Calculating Volume: The most common reason for calculating volume is to determine how much soil is needed to fill a large planter or area. First determine the surface area, then multiply the area times the depth to get volume. Example: If you have a rectangular planter that is 3 feet wide x 12 feet long x 2 feet deep. It has 36 ft² s urface area. Multiply 36 x 2 = 72 cubic feet.
Filling containers with soil is another volume problem. Look at the container as either a cube or rectangle. H x W x D (all in feet) = volume in cubic feet. If the container is round, like a large flower pot, whiskey barrel or large round raised bed, consider it a cylinder (even if the pot tapers) then calculate the surface area and multiply it by the depth… pie r² x depth = volume of a cylinder.

Calculating Mulch, Soil and Sand Coverage: First, mulches are usually sold either in bags that hold 2 to 3 cubic feet each or by the cubic yard. To figure out how many bags or cubic yards you will need, first you need to figure out how much area you want to cover and how deep you want the mulch. 27 cubic feet = 1 cubic yard and nine-3 cubic foot bags = 1 cubic yard. The 2 cubic foot bag will cover 7 or 8 square feet 3″ deep. A 3 cubic foot bag will cover around 12 square feet 3″ deep. And 1 cubic yard of mulch will cover approximately 100 square feet 3″ deep. For soil and sand, you can use the same calculations as you did for mulch, but add an extra 25% to allow for settling and packing.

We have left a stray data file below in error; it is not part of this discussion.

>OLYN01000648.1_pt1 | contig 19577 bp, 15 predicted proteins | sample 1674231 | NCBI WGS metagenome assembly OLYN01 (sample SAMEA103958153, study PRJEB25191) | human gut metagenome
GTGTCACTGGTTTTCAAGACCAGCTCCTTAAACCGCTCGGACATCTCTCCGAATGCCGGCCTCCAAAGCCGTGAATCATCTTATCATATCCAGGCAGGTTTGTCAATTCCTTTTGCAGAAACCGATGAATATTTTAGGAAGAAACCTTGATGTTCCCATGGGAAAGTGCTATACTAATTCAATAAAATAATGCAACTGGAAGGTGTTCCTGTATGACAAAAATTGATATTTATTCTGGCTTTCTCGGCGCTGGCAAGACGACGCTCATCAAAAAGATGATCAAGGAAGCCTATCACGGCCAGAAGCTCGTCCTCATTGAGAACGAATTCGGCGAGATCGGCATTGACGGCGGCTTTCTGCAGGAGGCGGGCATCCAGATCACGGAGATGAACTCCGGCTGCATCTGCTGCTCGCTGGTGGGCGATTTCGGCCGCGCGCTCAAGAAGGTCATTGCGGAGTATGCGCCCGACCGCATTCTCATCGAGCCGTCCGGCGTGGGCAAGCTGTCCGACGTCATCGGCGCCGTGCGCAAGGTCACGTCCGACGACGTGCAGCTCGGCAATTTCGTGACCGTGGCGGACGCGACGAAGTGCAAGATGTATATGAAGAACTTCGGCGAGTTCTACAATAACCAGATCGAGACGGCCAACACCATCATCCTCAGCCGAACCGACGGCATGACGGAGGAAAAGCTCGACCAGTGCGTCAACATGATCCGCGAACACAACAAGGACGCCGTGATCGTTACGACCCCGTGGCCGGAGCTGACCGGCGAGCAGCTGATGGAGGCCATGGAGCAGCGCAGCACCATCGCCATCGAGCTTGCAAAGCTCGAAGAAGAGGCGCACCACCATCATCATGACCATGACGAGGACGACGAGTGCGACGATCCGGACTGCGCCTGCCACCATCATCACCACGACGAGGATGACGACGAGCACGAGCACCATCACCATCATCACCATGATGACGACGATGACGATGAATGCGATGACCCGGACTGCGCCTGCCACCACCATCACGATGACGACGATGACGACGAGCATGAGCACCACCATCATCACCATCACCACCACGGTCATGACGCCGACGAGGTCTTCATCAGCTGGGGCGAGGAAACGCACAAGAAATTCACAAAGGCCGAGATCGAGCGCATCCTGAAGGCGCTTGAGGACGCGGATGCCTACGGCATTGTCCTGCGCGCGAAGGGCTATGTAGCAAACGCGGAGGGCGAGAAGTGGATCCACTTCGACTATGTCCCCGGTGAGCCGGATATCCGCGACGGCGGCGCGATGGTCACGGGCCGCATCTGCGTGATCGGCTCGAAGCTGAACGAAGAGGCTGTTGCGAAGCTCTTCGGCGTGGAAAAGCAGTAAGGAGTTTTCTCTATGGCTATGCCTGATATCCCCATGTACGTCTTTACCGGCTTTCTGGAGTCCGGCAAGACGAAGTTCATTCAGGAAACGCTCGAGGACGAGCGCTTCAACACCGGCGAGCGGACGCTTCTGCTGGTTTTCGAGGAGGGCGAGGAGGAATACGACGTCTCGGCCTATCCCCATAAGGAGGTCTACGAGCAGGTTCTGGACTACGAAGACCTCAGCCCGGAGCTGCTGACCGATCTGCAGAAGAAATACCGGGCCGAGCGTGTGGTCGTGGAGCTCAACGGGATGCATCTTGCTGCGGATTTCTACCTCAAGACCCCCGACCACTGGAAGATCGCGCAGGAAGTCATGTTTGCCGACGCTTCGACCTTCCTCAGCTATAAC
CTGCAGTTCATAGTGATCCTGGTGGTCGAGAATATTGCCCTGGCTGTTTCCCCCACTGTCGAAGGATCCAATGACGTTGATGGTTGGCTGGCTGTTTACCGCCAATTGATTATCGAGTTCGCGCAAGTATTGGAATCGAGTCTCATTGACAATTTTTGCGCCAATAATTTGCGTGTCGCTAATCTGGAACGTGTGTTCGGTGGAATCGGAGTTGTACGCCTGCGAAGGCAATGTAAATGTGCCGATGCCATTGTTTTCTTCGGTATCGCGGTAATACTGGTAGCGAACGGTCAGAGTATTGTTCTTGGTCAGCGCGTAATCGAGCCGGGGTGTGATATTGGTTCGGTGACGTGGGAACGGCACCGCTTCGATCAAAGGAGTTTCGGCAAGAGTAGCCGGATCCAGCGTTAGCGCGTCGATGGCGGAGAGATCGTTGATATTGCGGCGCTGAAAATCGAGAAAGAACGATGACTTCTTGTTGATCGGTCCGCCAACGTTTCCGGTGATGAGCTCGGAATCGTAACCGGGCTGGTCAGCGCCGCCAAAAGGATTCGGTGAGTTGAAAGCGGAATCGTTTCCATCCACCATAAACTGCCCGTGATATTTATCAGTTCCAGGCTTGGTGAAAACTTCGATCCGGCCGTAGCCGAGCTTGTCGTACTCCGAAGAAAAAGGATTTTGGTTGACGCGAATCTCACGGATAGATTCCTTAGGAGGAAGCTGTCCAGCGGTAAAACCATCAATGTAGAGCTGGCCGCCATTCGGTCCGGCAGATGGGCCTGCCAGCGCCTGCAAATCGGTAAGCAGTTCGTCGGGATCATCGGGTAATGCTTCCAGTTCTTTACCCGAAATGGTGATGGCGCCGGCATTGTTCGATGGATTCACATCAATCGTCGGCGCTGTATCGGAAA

Spacing Plants 
A common gardening question is “How many plants do I need to cover a specific area?” With larger plants such as shrubs, you just find out the plants’ mature width and space them accordingly. For example, a shrub grows 6′ wide. If you want to form a hedge where plants grow into each other, plant the shrubs 4-5 feet apart from the center of one plant to the center of the other. If you don’t want the plants to overlap, plant them more than 6′ apart center to center. When planting trees, once you find out the maximum width at maturity, you can decide where to plant it in relations to other trees, sidewalks, buildings and property lines. Keep in mind that their root systems will extend beyond the outer edges of the crown of the tree.